The Electric Warrior is going to Get It On at The Kings

George Maguire as Marc Bolan in 20th Century Boy.
George Maguire as Marc Bolan in 20th Century Boy.
Into the Ark appeared on The Voice last year

Stars of The Voice to support Tom Jones at Stansted Park concert

Cabbage at the Wedgewood Rooms, April 21, 2018. Picture by Paul Windsor.

REVIEW: Cabbage in Southsea

Have your say

Forty-one years ago glam-rocker Marc Bolan was on the comeback trail when he played at The Locarno in Portsmouth, supporting punk upstarts, The Damned.

Tragically, that gig on March 20, 1977 turned out to be his last. That September, his girlfriend, singer Gloria Jones, lost control of the car she was driving them home in, the resulting crash killing Marc instantly.

Now a show based on the glam legend's life and music, featuring hits from Get It On to Ride a White Swan, Metal Guru and many more, is coming to Southsea.

George Maguire originated the role for its debut run at New Wolsey Theatre in Ipswich back in 2011, and another short run in Coventry a year later.. But he has taken on the mantle of the Electric Warrior once more for a UK-wide tour, marking the 40th anniversary of the singer's death.

'It’s something I’m really, as a character, invested in and familiar with,' says George. 'It’s amazing to be able to come back and have a longer run at it, which is what I’d always wanted to do.

'The last two were about a month each, so doing the tour is great as it gives me the chance to really get into it.'

The musical takes in Marc's 29 years.

'It literally does his whole life. He was determined to be some kind of star, whether it be an actor, poet or rock’n’roll star, he always had these aspirations from a very young age - he was into Elvis and Eddie Cochran, so it starts when he was a youngster and zooms through his teens and the early days of Tyrannosaurus Rex when he was this folky duo with Steve Took, and then right up to that ominous night. It is the story of his life, so it’s quite a journey in one evening.'

Given his untimely death, doesn't that end on a bit of a downer for the audience?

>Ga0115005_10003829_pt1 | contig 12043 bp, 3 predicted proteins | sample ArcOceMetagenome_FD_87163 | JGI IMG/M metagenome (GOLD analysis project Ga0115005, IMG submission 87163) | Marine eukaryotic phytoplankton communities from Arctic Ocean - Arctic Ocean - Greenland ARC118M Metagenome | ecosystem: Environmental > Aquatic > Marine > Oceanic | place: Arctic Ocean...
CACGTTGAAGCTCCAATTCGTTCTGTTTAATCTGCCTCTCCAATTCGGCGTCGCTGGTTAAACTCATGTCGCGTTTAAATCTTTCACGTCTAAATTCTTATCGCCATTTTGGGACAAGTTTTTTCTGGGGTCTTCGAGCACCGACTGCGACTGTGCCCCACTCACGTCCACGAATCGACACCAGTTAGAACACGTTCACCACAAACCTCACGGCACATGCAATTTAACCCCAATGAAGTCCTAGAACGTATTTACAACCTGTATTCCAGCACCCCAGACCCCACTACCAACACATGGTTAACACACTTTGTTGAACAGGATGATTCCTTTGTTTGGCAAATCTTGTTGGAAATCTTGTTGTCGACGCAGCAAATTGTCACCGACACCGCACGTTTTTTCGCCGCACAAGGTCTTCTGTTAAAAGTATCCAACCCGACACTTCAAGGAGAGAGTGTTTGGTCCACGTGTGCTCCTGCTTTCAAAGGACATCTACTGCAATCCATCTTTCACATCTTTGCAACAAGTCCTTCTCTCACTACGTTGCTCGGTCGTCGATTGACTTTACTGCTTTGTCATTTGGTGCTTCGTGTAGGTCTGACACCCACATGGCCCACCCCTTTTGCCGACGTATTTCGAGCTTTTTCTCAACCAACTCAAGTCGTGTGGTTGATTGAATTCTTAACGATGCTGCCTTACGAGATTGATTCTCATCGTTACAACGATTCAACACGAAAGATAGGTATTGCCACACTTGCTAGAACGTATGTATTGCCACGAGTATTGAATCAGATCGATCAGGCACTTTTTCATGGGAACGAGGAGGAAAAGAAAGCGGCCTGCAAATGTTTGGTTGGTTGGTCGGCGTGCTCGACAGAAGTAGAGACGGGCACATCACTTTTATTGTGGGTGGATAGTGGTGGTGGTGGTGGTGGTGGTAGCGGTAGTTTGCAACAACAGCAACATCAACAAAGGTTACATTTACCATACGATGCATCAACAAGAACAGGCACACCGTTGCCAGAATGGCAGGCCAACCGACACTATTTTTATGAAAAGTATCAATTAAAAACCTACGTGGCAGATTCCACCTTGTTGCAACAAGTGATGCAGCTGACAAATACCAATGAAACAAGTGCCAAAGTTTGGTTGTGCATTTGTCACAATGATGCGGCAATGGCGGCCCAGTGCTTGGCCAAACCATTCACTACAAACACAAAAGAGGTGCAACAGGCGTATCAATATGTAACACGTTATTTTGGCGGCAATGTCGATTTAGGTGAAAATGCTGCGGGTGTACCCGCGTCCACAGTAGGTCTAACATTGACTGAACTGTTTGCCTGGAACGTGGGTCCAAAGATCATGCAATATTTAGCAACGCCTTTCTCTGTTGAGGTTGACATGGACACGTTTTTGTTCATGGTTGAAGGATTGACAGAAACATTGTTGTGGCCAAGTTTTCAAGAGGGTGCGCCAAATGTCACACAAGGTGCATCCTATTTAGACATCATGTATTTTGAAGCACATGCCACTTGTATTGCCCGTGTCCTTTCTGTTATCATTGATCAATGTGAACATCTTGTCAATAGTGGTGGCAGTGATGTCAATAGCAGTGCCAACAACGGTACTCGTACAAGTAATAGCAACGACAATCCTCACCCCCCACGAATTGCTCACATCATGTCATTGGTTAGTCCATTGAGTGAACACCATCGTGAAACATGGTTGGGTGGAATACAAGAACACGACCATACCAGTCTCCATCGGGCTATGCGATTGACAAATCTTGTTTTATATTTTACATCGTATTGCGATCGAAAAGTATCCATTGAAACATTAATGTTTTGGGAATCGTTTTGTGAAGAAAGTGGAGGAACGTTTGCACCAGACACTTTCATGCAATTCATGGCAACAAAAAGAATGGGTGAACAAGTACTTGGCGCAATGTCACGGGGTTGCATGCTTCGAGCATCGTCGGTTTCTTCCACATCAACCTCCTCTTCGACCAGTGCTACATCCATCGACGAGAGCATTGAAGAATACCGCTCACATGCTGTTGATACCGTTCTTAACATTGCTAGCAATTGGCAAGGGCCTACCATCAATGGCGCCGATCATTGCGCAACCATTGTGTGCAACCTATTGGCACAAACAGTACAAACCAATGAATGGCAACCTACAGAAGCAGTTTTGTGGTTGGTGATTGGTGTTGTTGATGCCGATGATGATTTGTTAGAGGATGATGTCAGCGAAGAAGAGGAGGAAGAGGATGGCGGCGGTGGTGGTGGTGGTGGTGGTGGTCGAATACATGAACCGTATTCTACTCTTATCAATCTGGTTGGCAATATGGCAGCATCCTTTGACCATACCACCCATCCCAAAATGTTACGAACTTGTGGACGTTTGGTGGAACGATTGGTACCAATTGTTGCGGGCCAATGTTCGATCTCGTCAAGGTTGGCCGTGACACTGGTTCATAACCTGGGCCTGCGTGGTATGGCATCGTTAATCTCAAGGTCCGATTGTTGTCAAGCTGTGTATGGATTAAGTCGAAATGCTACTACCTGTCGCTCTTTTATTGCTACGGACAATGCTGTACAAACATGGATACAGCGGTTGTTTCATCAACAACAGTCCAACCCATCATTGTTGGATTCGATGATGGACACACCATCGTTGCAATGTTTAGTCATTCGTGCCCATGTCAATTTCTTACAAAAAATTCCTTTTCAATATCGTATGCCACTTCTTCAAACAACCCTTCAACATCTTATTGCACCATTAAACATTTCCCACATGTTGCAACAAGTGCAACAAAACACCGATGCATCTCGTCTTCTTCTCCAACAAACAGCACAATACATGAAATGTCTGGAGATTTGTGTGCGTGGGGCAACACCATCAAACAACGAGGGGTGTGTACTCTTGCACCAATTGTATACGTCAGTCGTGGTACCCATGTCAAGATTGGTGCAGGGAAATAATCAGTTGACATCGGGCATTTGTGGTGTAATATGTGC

'Not to give too much away - we don’t leave them down, they’ll be on their feet dancing at the end. It’s all about the music as well.

'There’s 26 songs in there, it’s a full night of music as well as a great moving story.'

So was Marc a fan before he took the role?

'I was familiar with the hits, but when you start playing the part and researching it, I became a fan, I became an absolute follower, now I know all the obscure B-sides, there’s so much music he made. I’m a proper fan now.'

This isn't the only time George has portrayed a real-life rock star on stage though. He also originated the role of Dave Davies for the musical Sunny Afternoon which is based on the early career of The Kinks. He won a prestigious Laurence Olivier Award for it.

Does he worry about what those who knew the people he's playing will think of his portrayals?

'Obviously you feel a responsibility because people knew and loved them, and I’m a music fan, so for me it’s always been an exciting opportunity to become Dave Davies or Marc Bolan, but you’ve always got to be careful not to just do an impression because that can be quite shallow.

'It’s more about finding the essence of the person and what makes them tick.'

'Because Marc isn’t with us any more, people are, I wouldn’t say more precious, but people have a very fixed memory - it’s frozen in time, whereas Dave is still around.

'It’s about capturing a period of time.

'They’re both kind of similar, they both had a passion for what they’re doing and for life - they’re not that far apart in that respect.'

And has he had any feedback about his take on Marc?

'I actually had a phonecall with Gloria Jones, she said she’d love to have seen it, but she lives abroad and had heard I was doing a great job, that was a great moment.

'I’ve also met a few people who worked for Marc at his record label he set up, they were really impressed and sort of moved. A lot of people were so shocked when he died – it was so sudden, so it’s cool for them to see him being remembered.'

A keen musician away from the stage, George is even working on his own music alongside the tour.

'Sometimes it’s hard to find the time, but I’m writing and recording at the moment. I’ll always be doing music.

'I hope by the end of this tour, I’ll have an EP ready to release. A lot of things can be done on the computer these days and then there’s lots of good studios around the country.

'Watch this space…'

20th Century Boy

The Kings Theatre, Southsea

April 23-25